Americans still spend, but they spend smart

July retail sales data from the Census Bureau added to the emerging picture of continued US consumer spending even amid hyperinflation and bad sentiment. Retail sales for July were unchanged from June, but retail sales excluding autos and gasoline rose 0.7%.

“In one line: If you’re looking for stagnation, you won’t find it here,” Ian Shepherdson of Pantheon Macroeconomics wrote in a note to clients. “The July retail sales report showed that the American consumer is more willing to spend than you might expect if you spent too much time in the misery of a recession-obsessed media,” he said.

This stagnation mania has faded a bit over the past 10 days or so amid continuing signs of labor market strength, lower gas prices and signs that hyperinflation may be at its peak. (The latest weekly jobless claims fell this morning to 250,000, a sign that the labor market remains strong.)

“Summer and living are easy for consumers with most of them fully employed with the lowest unemployment rate in the nation’s history,” wrote economist Chris Robke of FWDBONDS. “They have salaries and they’re still spending it, maybe they’re a little reluctant to get more cars to come to a lot of dealerships.”

Falling gasoline prices have allowed consumers to spend these savings elsewhere as they spend wisely. The Walmart CEO and others said consumers are trading back, focusing on the essentials: less steak cuts, more low-cost chicken, hot dogs, and processed tuna. Many of the things they bought in the early days of the pandemic (dishwashers, sofas, PJ sets) they don’t buy now, and these are discounted like crazy (see target!) which is also good for savvy consumers.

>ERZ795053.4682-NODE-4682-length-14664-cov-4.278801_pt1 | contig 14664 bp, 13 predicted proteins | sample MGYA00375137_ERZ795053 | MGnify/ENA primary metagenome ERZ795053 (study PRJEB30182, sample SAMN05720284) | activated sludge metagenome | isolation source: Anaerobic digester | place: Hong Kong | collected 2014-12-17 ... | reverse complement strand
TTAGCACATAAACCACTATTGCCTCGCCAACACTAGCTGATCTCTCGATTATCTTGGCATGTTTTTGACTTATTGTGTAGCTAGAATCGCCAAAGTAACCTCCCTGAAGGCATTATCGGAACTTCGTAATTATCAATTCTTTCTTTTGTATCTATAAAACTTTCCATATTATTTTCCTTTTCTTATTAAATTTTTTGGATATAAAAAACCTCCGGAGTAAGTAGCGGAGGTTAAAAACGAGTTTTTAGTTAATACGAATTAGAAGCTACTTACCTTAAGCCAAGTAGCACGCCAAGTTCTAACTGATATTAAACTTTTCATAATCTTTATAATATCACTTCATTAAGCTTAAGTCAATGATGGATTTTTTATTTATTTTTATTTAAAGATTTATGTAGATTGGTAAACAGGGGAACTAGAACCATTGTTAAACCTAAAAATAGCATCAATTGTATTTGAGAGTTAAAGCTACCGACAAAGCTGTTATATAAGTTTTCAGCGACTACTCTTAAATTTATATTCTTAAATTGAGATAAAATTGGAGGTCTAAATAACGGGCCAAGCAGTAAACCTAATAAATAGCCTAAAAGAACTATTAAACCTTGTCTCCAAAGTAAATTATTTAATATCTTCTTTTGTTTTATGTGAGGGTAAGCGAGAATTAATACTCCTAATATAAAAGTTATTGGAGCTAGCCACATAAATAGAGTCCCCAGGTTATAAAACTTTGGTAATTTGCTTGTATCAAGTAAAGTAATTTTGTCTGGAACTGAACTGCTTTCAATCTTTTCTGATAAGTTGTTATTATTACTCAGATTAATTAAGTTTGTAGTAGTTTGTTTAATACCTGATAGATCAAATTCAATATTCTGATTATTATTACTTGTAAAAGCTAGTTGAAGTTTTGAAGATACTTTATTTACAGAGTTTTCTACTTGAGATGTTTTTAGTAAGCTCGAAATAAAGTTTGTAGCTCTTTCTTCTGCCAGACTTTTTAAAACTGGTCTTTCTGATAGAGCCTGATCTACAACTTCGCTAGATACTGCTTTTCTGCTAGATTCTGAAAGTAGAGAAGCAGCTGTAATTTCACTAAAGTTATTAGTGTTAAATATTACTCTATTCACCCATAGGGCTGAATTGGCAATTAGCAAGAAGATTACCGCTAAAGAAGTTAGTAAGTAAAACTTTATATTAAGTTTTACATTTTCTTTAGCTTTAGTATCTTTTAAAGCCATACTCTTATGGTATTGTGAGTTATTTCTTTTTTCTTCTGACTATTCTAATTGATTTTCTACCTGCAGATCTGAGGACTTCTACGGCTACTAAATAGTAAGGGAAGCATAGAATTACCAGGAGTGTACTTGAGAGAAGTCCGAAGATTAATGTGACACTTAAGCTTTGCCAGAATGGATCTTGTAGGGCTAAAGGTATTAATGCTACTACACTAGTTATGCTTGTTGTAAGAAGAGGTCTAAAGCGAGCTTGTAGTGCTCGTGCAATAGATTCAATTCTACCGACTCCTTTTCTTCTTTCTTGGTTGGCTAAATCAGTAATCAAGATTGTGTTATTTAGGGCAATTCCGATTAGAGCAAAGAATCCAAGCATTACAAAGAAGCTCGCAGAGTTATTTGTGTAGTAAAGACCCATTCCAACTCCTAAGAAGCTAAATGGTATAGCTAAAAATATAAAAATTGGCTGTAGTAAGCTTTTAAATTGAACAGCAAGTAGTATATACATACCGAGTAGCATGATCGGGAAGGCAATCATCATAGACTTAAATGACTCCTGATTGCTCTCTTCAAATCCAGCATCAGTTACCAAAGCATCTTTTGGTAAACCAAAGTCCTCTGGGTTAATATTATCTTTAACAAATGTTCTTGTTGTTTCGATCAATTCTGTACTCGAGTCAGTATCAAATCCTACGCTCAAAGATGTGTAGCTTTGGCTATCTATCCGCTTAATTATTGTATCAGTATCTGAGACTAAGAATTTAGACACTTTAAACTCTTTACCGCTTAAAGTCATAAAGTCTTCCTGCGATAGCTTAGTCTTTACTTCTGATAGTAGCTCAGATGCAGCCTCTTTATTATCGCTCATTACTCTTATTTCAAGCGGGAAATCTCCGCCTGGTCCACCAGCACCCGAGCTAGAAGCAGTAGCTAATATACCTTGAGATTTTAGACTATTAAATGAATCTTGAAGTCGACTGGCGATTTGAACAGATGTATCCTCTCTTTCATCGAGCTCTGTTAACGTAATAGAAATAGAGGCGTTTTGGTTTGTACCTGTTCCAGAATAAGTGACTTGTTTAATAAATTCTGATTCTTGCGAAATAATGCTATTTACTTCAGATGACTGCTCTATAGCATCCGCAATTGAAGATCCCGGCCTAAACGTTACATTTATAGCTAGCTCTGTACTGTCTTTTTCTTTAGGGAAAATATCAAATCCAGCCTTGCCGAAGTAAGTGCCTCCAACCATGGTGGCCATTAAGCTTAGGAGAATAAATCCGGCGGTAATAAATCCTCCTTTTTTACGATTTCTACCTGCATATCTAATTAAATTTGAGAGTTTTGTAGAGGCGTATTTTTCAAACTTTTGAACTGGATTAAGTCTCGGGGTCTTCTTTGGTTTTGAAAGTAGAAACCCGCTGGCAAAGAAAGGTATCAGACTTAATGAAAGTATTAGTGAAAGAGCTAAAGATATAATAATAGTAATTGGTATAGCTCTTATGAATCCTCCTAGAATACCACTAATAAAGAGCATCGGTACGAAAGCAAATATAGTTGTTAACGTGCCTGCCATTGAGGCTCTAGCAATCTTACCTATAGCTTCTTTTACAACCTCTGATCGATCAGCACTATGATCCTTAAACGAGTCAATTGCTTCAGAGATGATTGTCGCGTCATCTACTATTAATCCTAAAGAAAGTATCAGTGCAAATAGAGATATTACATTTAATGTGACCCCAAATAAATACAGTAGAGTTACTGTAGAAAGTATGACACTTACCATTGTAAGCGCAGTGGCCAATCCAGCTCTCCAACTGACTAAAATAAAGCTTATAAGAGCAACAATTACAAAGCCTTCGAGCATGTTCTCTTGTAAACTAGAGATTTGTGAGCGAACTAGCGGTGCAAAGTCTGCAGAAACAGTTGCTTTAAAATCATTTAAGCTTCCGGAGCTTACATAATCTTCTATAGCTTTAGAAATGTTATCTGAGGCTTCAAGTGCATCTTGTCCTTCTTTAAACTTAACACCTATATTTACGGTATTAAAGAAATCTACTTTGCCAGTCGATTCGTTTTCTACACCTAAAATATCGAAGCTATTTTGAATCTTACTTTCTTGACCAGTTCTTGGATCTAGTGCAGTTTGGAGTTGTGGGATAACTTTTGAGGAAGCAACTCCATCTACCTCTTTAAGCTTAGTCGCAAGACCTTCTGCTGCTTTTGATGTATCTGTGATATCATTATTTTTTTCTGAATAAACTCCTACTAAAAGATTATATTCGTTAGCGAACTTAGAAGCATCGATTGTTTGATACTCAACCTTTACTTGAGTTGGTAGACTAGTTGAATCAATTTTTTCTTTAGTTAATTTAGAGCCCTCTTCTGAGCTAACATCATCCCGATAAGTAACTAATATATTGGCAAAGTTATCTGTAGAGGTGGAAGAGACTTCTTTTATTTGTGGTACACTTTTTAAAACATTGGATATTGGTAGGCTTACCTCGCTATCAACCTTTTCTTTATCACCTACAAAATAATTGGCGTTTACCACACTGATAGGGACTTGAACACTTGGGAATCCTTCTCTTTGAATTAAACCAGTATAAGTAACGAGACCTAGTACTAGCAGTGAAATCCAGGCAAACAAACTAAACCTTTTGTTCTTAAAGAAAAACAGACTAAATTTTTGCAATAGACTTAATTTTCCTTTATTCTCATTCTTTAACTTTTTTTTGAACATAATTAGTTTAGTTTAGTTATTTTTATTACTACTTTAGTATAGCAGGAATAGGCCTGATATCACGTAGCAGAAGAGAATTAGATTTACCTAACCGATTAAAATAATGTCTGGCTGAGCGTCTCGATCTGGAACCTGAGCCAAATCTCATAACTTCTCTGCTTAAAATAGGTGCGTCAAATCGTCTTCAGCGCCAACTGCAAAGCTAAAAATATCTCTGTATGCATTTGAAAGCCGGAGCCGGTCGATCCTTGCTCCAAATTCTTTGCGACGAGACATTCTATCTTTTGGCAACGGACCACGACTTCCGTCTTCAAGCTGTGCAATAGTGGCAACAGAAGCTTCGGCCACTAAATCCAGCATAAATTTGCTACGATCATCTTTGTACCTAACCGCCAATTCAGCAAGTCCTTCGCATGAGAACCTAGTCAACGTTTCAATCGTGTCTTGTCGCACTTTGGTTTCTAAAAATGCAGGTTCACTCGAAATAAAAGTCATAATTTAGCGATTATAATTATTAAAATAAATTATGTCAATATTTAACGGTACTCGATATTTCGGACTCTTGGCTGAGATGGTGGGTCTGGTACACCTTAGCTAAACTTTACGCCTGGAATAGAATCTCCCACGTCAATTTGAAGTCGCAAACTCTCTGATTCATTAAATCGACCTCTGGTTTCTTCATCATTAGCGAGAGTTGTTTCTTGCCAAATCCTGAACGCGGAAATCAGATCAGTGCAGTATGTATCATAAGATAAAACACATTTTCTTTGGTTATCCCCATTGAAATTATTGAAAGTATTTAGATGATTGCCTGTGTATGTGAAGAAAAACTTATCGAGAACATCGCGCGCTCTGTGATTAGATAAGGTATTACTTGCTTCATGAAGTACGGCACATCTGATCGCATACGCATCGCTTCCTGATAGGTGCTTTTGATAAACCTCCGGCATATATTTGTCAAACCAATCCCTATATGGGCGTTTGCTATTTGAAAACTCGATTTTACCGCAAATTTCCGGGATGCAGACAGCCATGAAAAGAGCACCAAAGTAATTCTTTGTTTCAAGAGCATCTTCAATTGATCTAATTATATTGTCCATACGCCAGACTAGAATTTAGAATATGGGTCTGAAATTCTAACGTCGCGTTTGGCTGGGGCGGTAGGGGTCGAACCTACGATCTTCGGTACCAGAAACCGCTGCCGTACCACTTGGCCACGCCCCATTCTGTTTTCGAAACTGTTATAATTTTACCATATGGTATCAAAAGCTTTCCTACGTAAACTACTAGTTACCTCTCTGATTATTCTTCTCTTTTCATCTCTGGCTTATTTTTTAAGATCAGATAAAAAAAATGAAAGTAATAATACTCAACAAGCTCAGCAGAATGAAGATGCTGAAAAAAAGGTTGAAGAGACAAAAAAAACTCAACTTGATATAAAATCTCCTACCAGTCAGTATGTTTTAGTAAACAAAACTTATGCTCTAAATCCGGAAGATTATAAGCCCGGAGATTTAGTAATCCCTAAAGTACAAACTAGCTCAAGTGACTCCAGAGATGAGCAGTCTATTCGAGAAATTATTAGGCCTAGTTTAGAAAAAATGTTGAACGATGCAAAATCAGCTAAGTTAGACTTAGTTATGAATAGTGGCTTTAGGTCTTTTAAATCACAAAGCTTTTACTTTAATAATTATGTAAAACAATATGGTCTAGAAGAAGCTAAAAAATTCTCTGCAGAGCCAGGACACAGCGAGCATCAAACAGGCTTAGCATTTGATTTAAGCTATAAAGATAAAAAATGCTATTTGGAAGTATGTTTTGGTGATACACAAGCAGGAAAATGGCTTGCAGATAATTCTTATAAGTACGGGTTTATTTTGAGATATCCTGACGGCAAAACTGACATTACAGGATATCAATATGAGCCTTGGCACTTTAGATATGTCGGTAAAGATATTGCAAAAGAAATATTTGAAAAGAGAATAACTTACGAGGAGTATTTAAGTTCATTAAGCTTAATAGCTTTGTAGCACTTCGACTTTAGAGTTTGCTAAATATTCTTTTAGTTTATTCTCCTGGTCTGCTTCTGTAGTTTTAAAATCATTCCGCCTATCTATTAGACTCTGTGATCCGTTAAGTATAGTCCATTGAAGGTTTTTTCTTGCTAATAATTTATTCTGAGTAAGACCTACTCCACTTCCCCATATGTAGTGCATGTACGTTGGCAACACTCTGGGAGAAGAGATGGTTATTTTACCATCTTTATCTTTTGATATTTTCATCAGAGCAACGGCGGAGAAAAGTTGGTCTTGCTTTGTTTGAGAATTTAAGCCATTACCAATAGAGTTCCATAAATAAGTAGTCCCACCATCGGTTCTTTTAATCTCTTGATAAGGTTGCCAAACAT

The bank’s chief executives said in their earnings calls that checking accounts remain in good shape and household balance sheets are better than they were in the 2008-2009 crisis.

Goldman Sachs said this week that consumers have $2.2 trillion in Covid Relief still in their bank accounts, ready to be deployed.

But John Lear, chief economist at Morning Consult, tells me consumer power is uneven.

“We’re already seeing a disparity between high-income adults and middle- and low-income adults,” he said on CNN’s Early Start. “I think a lot of the spending growth that we’ve seen over the past year has been driven by people earning $100,000 or more per year.”

This may be why consumer surveys and opinion polls show that the public feels bad about the economy. And no one guesses how long a super consumer can keep flexing his muscles. Higher interest rates will make financing a new car, home, student loan, or credit card debt more expensive. The Fed is expected to continue raising interest rates to try to cool inflation, making debt more expensive in the coming months.

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